We often think of the Amazon rainforest as a vast expanse of nature untouched by humans. But a new study in Science suggests that’s not true—in fact, today’s rainforest is shaped by trees that were cultivated by indigenous peoples thousands of years ago.
“Some of the tree species that are abundant in Amazonian forests today, like cacao, açaí, and Brazil nut, are probably common because they were planted by people who lived there long before the arrival of European colonists,” says Nigel Pitman, the Mellon Senior Conservation Ecologist at Chicago’s Field Museum and a co-author of the study.
The team made the discovery by overlaying data from more than 1,000 forest surveys on a map of more than 3,000 archaeological sites across the Amazon. By comparing forest composition at varying distances from archaeological sites, the analysis generated the first Amazon-wide picture of how pre-Columbian peoples influenced Amazonian biodiversity. The study focused on 85 tree species known to have been domesticated by Amazonian peoples for food, shelter, or other uses over the last several thousand years. The researchers found that throughout the Amazon basin, these species were five times more likely to be common in mature upland forests than non-domesticated species. In some parts of the basin, domesticated species were found to be both more common and more diverse in forests closer to archaeological sites.
“That’s even the case for some really remote, mature forests that we’d typically assumed to be pristine and undisturbed,” says Pitman.
The finding promises to heat up a long-simmering debate among scientists about how thousands of years of human settlement in the Amazon basin have influenced modern-day patterns of Amazonian biodiversity. The immense size of Amazonian forests has historically hampered archaeological research and given the impression of an untouched landscape, but a large number of new archaeological sites have been discovered in recent years.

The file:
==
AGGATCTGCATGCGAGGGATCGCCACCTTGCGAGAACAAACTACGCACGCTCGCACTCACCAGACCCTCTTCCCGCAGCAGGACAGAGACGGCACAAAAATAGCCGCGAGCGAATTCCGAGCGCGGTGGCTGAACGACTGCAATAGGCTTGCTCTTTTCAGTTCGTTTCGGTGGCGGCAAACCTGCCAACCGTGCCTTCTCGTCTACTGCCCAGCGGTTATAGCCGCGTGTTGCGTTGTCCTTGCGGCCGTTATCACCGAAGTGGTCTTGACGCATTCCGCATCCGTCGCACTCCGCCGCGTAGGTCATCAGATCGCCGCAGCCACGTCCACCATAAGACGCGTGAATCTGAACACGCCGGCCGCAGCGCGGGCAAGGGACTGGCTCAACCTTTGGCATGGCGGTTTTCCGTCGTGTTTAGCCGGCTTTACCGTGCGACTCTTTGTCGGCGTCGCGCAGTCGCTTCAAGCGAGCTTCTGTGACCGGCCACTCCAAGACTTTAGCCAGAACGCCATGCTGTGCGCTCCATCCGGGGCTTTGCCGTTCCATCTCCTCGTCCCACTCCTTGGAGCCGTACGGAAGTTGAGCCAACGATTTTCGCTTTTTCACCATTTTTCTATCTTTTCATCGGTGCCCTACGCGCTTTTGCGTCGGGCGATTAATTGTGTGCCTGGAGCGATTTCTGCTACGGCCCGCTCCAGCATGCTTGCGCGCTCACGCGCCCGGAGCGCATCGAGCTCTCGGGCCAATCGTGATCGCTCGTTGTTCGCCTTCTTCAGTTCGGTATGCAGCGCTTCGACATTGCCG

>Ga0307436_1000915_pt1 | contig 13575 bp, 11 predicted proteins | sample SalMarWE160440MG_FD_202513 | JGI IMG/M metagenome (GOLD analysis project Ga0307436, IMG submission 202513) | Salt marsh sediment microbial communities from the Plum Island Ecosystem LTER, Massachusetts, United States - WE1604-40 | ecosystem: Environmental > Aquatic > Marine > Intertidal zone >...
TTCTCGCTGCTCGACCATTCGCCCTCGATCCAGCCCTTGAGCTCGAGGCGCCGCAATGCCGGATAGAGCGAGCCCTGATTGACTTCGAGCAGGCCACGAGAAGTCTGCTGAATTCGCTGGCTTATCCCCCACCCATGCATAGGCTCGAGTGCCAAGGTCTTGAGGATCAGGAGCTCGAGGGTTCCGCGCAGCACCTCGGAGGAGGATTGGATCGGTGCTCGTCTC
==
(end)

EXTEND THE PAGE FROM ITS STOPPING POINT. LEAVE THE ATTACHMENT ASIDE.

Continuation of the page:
The team, made up by hundreds of ecologists and social scientists worldwide, was led by Carolina Levis, a PhD student at Brazil’s National Institute for Amazonian Research and Wagenigen University and Research in the Netherlands. “For many years, ecological studies ignored the influence of pre-Columbian peoples on the forests we see today. We found that a quarter of these domesticated tree species are widely distributed in the basin and dominate large expanses of forest. These species are vital for the livelihood and economy of Amazonian peoples and indicate that the Amazonian flora is in part a surviving heritage of its former inhabitants,” says Levis.
The study also pinpointed regions of the Amazon that today concentrate especially high diversities and large populations of domesticated species. Southwestern Amazonia, where large stands of Brazil nut trees remain a foundation of local residents’ livelihoods, is one such example. Other regions showed fewer domesticated species, or a weaker relationship between domesticated species and archeological sites, highlighting the need for more research on the history of Amazonian settlement. The degree to which the recent history of Amazonian settlement has affected the distribution and abundance of domesticated species in the Amazon also remains to be studied.
While the small number of domesticated species used in the study was sufficient to reveal a strong human signal in modern forests, the authors point out that the signal may be even stronger than they documented, since hundreds of other Amazonian tree species were used by pre-Colombian peoples and also deserve study. Untangling the complex interplay of historical, environmental, and ecological factors structuring the 16,000-species Amazonian tree flora remains a focus of the team’s work.
“The questions are pressing,” says Pitman, “since both types of pre-Columbian heritage–archeological sites and the forests that surround them–are at risk from road-building, mining, and other threats to the Amazon.”